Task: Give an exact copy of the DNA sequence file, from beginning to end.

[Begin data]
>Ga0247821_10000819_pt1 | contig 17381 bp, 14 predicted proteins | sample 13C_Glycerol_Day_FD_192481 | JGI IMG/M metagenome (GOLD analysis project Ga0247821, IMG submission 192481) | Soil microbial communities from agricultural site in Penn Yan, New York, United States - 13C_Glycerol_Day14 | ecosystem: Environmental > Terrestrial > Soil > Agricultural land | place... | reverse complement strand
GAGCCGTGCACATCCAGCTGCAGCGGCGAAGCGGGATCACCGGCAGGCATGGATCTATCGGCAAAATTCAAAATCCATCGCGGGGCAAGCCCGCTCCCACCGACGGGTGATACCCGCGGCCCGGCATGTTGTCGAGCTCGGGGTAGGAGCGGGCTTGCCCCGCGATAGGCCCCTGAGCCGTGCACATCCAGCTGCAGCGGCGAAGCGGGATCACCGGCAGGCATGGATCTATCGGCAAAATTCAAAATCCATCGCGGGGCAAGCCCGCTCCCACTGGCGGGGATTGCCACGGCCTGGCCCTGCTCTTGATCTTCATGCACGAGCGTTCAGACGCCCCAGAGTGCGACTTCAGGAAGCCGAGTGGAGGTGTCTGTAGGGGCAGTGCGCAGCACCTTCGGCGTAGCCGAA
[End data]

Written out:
>Ga0247821_10000819_pt1 | contig 17381 bp, 14 predicted proteins | sample 13C_Glycerol_Day_FD_192481 | JGI IMG/M metagenome (GOLD analysis project Ga0247821, IMG submission 192481) | Soil microbial communities from agricultural site in Penn Yan, New York, United States - 13C_Glycerol_Day14 | ecosystem: Environmental > Terrestrial > Soil > Agricultural land | place... | reverse complement strand
GAGCCGTGCACATCCAGCTGCAGCGGCGAAGCGGGATCACCGGCAGGCATGGATCTATCGGCAAAATTCAAAATCCATCGCGGGGCAAGCCCGCTCCCACCGACGGGTGATACCCGCGGCCCGGCATGTTGTCGAGCTCGGGGTAGGAGCGGGCTTGCCCCGCGATAGGCCCCTGAGCCGTGCACATCCAGCTGCAGCGGCGAAGCGGGATCACCGGCAGGCATGGATCTATCGGCAAAATTCAAAATCCATCGCGGGGCAAGCCCGCTCCCACTGGCGGGGATTGCCACGGCCTGGCCCTGCTCTTGATCTTCATGCACGAGCGTTCAGACGCCCCAGAGTGCGACTTCAGGAAGCCGAGTGGAGGTGTCTGTAGGGGCAGTGCGCAGCACCTTCGGCGTAGCCGAA